1. Idea Journal
I don’t know about you, but I get ideas when I least expect them. That’s why I like to keep an idea journal handy. This is a place where I can jot down ideas for poems, scenes and characters. I take notes on things I hear or memories that pop up spontaneously. I like to use an app in my phone, but I’ve also carried around small, pocket-sized notebooks. Choose whatever medium will work best for you.
I’ll be in traffic, or standing in line at the store, when my mind unexpectedly enters a meditative state. In that space, idea downloads come in fast. The goal is to have a journal at the ready where you can collect your ideas quickly.
Many writers have shared with me that the idea for their book came suddenly when they were doing something repetitive, like vacuuming the house. Others say they were finally able to move a plot forward in their novel thanks to a “random” idea in the shower.
By keeping this kind of journal, you’ll discover where your best ideas come from, i.e. from which (inconvenient) places they appear. It’s fun but it happens quickly, so if you try this method think speed—and choose your writing tool accordingly.
2. Dream Journal
In many traditions, people share their dreams when they wake up. People gather around a central area in the morning to listen to the dream and help the dreamer interpret what they remember.
It’s storytelling 101. Such communities may not need the practice of dream journaling, since they process their dreams together, but the rest of us do.
I know many authors who have gotten great story ideas from their dreams. You may, too—if you designate a dream journal and take notes of what happened while you were asleep.
Sometimes I have vivid dreams, but if I don’t write them down immediately after I wake up, they’re gone.
The key with dream journaling is the same as an idea journal. You must make notes immediately. So, keep a journal by the bed before you go to sleep, and get into the practice of picking it up the next morning—preferably before your feet hit the floor.
3. Writing Prompt Journal
I couldn’t leave this one off the list. As a writer, a writing journal is the key to becoming a better writer. You can think of it as a home for your rough drafts; a place where you move through writer’s block and let your creativity flow unobstructed.
When I can’t figure out what to write, I pick a book from my shelf, close my eyes, breathe, and open to a single page. I pick a sentence a few lines down and that becomes my writing prompt for the day. (You can grab 75 of my favorite writing prompts here.) I set a timer for 7 minutes, and I write—not picking up the pen until the timer goes off.
Writing with a prompt helps me feel less stressed about what to write that day.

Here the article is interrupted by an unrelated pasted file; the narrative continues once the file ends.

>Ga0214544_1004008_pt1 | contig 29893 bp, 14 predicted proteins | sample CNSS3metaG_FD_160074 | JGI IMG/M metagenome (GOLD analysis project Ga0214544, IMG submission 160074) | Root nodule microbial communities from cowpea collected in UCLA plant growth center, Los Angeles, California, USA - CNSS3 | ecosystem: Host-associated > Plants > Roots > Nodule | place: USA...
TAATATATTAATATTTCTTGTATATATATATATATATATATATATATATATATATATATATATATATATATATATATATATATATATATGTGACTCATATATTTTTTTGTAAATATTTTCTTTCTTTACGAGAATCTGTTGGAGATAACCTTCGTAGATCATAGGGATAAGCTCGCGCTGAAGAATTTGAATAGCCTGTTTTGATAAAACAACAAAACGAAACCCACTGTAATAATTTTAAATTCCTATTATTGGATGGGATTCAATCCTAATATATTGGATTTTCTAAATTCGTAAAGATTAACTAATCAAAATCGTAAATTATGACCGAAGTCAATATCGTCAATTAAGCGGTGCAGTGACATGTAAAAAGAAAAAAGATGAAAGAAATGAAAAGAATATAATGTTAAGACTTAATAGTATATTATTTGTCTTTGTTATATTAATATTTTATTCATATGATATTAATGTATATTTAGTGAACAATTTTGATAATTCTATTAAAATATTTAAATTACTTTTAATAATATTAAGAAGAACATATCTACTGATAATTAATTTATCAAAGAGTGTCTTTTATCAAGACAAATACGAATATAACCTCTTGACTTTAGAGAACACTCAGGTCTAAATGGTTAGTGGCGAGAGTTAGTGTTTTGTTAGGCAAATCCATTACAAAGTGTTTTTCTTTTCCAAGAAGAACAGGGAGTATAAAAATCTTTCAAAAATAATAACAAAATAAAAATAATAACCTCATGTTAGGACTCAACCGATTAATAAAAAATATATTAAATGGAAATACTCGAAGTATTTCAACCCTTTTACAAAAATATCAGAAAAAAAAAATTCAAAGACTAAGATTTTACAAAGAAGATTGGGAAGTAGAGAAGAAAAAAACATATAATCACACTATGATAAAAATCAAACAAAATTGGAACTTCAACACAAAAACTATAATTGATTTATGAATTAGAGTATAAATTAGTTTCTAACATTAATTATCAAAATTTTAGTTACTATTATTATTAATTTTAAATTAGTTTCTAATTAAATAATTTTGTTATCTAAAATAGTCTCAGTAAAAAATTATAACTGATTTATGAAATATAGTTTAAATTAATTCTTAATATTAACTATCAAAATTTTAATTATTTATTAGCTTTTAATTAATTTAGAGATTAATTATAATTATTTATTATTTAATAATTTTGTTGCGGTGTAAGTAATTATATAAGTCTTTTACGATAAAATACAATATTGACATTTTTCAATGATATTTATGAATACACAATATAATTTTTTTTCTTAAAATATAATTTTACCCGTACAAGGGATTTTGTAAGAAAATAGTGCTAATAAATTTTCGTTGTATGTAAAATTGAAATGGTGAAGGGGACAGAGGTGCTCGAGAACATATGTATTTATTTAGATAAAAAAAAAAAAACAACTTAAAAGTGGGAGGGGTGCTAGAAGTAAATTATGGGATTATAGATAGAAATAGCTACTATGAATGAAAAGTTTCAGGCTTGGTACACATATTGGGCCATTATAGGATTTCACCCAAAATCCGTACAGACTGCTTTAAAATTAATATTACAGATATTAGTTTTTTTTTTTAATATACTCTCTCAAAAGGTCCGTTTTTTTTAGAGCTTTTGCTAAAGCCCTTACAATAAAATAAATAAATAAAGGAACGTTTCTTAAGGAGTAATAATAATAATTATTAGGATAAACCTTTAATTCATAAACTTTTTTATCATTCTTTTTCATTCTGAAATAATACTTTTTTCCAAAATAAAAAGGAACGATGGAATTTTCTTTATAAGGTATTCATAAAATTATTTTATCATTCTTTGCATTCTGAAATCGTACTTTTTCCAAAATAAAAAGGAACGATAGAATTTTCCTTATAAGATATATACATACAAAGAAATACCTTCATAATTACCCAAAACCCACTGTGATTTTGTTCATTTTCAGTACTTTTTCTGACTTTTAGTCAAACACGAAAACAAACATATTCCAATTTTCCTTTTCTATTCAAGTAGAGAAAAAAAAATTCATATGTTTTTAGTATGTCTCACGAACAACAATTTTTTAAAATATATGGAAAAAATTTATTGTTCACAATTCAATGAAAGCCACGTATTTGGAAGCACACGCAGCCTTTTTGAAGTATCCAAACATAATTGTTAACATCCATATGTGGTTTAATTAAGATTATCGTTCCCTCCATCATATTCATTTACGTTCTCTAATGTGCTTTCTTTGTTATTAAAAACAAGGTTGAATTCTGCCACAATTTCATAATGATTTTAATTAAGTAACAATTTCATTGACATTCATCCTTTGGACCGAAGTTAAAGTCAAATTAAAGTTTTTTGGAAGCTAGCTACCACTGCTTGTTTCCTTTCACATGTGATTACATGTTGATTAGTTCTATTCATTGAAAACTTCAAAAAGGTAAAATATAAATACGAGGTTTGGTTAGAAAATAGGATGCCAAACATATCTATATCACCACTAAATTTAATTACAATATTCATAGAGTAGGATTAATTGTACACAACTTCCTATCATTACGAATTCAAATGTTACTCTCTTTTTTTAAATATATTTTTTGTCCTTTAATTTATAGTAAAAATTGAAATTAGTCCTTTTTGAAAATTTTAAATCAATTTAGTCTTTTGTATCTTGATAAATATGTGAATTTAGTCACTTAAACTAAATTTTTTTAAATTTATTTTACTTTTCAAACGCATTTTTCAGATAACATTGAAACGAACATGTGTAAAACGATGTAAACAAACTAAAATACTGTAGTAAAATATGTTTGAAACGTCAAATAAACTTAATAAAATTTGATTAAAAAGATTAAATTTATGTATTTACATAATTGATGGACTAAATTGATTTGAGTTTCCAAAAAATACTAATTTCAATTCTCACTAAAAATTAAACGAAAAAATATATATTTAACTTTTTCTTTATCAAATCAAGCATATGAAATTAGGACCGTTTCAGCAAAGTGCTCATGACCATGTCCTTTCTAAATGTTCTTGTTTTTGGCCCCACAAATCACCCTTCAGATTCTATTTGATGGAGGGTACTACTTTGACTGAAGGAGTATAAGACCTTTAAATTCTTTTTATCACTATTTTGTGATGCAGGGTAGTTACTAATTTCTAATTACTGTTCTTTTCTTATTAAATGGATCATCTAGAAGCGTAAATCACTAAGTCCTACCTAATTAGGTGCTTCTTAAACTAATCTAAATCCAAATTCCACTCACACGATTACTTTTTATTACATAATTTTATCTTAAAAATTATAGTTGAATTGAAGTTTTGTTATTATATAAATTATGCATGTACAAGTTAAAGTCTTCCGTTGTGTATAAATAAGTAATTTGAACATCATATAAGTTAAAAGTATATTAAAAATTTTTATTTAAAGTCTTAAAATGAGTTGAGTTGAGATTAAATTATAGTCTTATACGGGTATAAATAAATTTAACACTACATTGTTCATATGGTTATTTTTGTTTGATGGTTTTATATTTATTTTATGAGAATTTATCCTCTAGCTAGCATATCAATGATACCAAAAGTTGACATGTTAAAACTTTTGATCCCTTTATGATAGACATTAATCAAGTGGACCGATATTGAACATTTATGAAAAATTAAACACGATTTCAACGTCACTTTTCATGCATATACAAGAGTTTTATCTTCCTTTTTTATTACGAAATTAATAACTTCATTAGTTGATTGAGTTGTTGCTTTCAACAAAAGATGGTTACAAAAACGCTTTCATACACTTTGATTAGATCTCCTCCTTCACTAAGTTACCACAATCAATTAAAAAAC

It’s intimidating to face a blank page, so this method takes that stress away and encourages me to write daily.
Because, after all, the only thing that stands between any of us and the title “writer” is whether or not we’re, well, writing. A writing prompt journal is a designated spot to exercise the writing muscle. I hope you try this one and get inspired with your work.
4. “Morning Pages” Journal
I don’t know if you’re familiar with Julia Cameron and her book The Artist’s Way, but morning pages are how she tells all her students to begin.
These are three pages of hand-written thoughts, written when you first wake up in the morning. It’s a brain dump, where every mundane thing gets a place to land so your mind can be cleared for writing.
This is a great practice for writers who feel blocked. It gives the busy mind a place to share the highs and lows of the previous day, get your worries out of your body, and even celebrate accomplishments and other highlights. You can write anything you want on these pages; the critical point is to not allow yourself to edit or censor what comes out.
These pages aren’t for other people to see or even for you to look at later. I’ve known writers to use this as a meditation, a way to clear their mind before beginning their day.
Others have used it as a tool to get the negative out of their head.
Morning pages gave us a place to dump the sticky stuff taking up space in our minds. By giving our unwanted thoughts a home in these three daily pages, we get clear to discover fresh ideas appearing more rapidly.
5. Gratitude Journal
In an earlier post I talked about how gratitude came from writing just one page. It wasn’t intentional but when I was writing to-do lists, I was re-directed and silently asked to spend time in gratitude.
Gratitude is one of the single most powerful tools for a writer. It has a way of opening you up to joy and can make writing joyful for you, if you want it to.
By getting quiet and taking inventory of the ways life has gifted you with amazing moments, you also make your writing life richer. Maybe there’s a story idea in there, maybe not, but there’s happiness to rejoice in no matter what.
For writers, the process of journaling our gratitude inspires us. It infuses grace both on and off the page, allowing us to go deeper into our life experiences. It’s the most loving way to practice being a better writer and makes our lives richer as we go.
If you’re new to journaling, try one of these varieties and let me know how it works for you! If you’ve been journaling for a while, I hope you feel inspired to spice things up. Either way, I’d love to hear about it, so leave me a comment below.
Kelly Notaras is the founder of kn literary arts and the author of THE BOOK YOU WERE BORN TO WRITE: Everything You Need to (Finally) Get Your Wisdom Onto the Page and Into the World, published by Hay House. An editor for 20 years, she’s worked at HarperCollins, Penguin, Hyperion and Sounds True. She speaks regularly at the Hay House Writer’s Workshops and offers consultation by appointment. Find out more about how she can help you with your book.